The domestic cherry season has clearly passed its peak, as availability declined noticeably. Local offers predominated, but obviously lost a lot of their presence. Turkish imports also weakened, according to the BLE. Meanwhile, shipments from Poland intensified significantly. Products from the Netherlands and Belgium did have more than a supplementary character, Spanish and Greek goods arrived only selectively.
Quality was no longer consistently convincing, and low-condition batches inevitably led to discounts. However, prices were also on the rise: Larger caliber Belgian lots in Frankfurt and Polish lots in Berlin were expected to cost up to €8 per kg. In general, demand was sufficiently satisfied. Nevertheless, as the campaign drew to a close, prices often rose. In particular, the more opulent calibers from 28 mm upwards became more expensive, as in some cases they were only supplied in scarce quantities.
Imports from overseas lost relevance: Availability of imports from New Zealand, Chile and South Africa decreased. Nevertheless, they played the biggest role locally. Their organoleptic characteristics generally left nothing to be desired. The more recent European range gained in importance.
There was movement in the assortment: Chilean Abate Fetel and South African Trout noticeably lost in importance. On the other hand, the first Italian Santa Maria appeared. The first domestic Williams Christ and Conference also arrived; they flanked domestic Clapps Liebling, which were now available in Frankfurt and Cologne.
Italian deliveries apparently formed the basis of the assortment. A large number of varieties, mainly Victoria and Black Magic, were available. Spanish offers had a supplementary character. Complementary Turkish Superior Seedless in 5 kg and 7 kg piles appeared in Frankfurt.
Domestic batches dominated over Dutch, Belgian and Polish goods. The season was slowly but surely turning into its home stretch. Although the availability of strawberries had increased again, demand seemed to have decreased significantly. Access could sometimes be quite poor.
French deliveries dominated. Turkish sugar apricots had, in line with the seasonal status, noticeably lost importance. Italian and Spanish deliveries were no longer able to go beyond a supplementary status. High-priced domestic fruit completed the picture, as did low-priced imports from Moldova and Poland.
Peaches and nectarines
Italian and Spanish shipments gained in strength once again, so availability increased steadily. French and Turkish inflows rounded off the range of goods, Greek ones appeared exclusively in Berlin and Frankfurt. In general, the organoleptic characteristics rarely left anything to be desired.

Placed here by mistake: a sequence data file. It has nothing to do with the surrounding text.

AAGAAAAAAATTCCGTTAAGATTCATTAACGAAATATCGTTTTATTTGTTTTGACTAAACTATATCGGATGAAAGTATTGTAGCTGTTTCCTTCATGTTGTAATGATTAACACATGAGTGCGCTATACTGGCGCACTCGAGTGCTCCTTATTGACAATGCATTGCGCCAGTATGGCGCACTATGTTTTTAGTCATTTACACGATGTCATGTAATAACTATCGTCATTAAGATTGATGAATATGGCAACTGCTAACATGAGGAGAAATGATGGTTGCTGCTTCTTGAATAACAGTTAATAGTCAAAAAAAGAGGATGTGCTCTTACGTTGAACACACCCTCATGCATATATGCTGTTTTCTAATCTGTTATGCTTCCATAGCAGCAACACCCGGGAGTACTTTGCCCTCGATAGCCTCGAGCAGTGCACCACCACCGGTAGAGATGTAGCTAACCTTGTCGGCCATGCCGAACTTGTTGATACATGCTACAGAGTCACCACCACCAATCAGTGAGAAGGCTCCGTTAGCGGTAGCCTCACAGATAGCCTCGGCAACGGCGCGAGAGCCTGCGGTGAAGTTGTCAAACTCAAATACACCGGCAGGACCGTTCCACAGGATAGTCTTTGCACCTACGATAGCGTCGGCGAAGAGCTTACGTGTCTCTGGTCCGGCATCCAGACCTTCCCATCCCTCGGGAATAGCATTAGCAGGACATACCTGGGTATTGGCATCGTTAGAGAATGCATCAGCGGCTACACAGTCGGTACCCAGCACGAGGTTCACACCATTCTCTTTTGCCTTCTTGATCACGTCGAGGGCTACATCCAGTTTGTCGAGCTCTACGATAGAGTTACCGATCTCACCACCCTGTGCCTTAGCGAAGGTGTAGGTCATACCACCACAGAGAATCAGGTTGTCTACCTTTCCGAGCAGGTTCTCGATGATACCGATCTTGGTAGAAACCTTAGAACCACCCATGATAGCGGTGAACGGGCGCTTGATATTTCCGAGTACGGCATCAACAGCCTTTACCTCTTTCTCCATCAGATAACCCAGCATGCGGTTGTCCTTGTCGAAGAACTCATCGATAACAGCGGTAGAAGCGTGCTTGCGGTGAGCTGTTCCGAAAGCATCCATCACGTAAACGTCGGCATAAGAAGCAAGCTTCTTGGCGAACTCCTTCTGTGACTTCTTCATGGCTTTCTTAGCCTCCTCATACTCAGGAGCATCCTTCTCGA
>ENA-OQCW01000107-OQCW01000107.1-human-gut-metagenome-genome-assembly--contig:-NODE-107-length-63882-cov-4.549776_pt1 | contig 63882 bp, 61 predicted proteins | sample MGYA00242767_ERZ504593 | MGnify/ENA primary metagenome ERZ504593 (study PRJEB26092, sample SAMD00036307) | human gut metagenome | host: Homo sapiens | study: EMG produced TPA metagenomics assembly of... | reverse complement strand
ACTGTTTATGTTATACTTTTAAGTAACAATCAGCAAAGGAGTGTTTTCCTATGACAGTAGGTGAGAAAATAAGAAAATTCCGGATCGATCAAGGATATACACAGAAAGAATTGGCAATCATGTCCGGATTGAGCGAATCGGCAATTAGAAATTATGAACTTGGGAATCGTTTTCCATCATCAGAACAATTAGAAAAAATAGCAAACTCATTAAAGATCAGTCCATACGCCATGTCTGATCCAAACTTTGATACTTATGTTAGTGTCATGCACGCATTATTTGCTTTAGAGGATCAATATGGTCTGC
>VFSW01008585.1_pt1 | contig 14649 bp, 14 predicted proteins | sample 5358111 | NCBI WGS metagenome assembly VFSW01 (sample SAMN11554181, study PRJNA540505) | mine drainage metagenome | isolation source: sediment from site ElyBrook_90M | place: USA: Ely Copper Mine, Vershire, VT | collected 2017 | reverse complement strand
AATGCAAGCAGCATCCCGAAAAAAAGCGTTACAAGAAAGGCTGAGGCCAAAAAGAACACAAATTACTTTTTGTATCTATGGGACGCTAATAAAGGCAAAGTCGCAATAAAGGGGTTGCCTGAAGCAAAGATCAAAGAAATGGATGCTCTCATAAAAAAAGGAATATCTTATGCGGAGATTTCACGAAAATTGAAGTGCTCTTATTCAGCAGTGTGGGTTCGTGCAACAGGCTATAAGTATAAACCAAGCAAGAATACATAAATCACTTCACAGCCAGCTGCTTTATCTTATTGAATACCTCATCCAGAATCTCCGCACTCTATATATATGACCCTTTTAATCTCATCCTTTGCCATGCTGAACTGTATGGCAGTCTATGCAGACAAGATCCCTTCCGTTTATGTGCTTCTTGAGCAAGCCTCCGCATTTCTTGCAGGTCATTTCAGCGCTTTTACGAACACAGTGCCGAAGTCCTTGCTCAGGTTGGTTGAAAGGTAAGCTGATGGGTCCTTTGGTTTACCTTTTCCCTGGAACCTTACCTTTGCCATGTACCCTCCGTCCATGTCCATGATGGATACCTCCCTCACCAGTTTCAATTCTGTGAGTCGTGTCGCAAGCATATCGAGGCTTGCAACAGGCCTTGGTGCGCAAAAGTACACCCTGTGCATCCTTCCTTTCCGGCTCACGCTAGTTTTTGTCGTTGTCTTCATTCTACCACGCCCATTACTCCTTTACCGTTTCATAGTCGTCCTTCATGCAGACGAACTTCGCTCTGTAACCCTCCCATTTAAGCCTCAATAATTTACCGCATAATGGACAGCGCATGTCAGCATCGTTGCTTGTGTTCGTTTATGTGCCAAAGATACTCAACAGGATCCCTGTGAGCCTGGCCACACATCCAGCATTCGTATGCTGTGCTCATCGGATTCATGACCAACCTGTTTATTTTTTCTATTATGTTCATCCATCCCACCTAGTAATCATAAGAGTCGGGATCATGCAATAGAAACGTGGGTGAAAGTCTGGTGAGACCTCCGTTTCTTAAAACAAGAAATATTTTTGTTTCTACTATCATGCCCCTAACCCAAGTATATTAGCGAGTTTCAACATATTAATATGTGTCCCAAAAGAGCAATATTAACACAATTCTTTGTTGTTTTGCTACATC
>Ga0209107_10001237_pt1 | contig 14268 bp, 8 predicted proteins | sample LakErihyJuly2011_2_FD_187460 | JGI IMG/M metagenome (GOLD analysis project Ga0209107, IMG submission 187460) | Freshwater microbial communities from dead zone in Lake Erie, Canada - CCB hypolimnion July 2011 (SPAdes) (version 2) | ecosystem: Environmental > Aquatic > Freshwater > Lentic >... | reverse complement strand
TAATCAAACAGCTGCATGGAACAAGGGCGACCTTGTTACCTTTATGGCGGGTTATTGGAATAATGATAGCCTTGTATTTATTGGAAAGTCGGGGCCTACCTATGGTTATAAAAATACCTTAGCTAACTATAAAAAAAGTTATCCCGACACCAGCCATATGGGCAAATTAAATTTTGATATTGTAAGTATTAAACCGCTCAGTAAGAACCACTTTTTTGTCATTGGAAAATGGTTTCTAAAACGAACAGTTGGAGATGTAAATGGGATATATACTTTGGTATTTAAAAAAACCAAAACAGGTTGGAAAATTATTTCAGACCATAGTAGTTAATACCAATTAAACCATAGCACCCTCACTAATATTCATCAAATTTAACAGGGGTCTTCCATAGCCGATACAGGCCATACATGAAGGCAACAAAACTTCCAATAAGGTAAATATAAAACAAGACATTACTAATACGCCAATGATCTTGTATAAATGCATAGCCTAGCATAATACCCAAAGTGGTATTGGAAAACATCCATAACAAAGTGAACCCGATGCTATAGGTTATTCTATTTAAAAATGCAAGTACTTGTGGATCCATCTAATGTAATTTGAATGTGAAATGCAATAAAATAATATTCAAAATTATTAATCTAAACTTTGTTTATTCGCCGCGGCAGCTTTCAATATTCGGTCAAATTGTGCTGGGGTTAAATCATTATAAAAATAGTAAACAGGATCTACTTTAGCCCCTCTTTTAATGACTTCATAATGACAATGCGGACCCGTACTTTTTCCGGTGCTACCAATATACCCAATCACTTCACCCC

The assortment changed noticeably: Lepotica from Bosnia and Herzegovina and Katinka from Germany lost relevance. In contrast, deliveries of Lepotica from Moldova and Serbia as well as Top from Germany increased. Recently, domestic Jojo, Ortenauer and Auerbacher were ready to join Hanita, Cacak's Schöne and Top.
South African and Argentinian goods dominated, with Spanish exports completing the range of goods. Overall, shipments had increased slightly. They were sufficient to satisfy demand without effort. In terms of prices, not much happened.
There was an unexciting hustle and bustle to be observed without any highlights. The holidays and the heat noticeably limited sales. However, traders adjusted their supply to the reduced demand, and reduced it sufficiently.
Local offers prevailed, almost monopolistically. Only in Frankfurt there were still Dutch articles to be found. The holidays and the high summer temperatures greatly reduced the demand. Nevertheless, the prices tended upwards in various cases.
In the case of iceberg lettuce, there was a preference for domestic products. In Frankfurt, Cologne and Berlin, there were also Dutch shipments, which customers preferred. In the case of lettuce, domestic and Belgian products were available on all markets.
Regarding cucumbers, the range was made up of domestic, Dutch and Belgian offerings. Supplies shrank somewhat, but were generally sufficient to meet demand. Nevertheless, prices rose in some places. However, this factor, combined with a not always convincing quality limited demand.
Shipments from the Netherlands and Belgium continued to form the basis of the supply. Availability had increased noticeably. Regular tomatoes mainly came out of Poland and TOVs from Germany. Italy participated exclusively with cherry tomatoes. Demand was not particularly strong.
As in previous weeks, Dutch batches dominated the scene. Turkish and Belgian lots followed in terms of importance. Local products played only a selective supplementary role and cost between € 2.80 and € 4.60 per kg in Frankfurt. The supply was sufficient to meet demand. Nevertheless, prices often changed.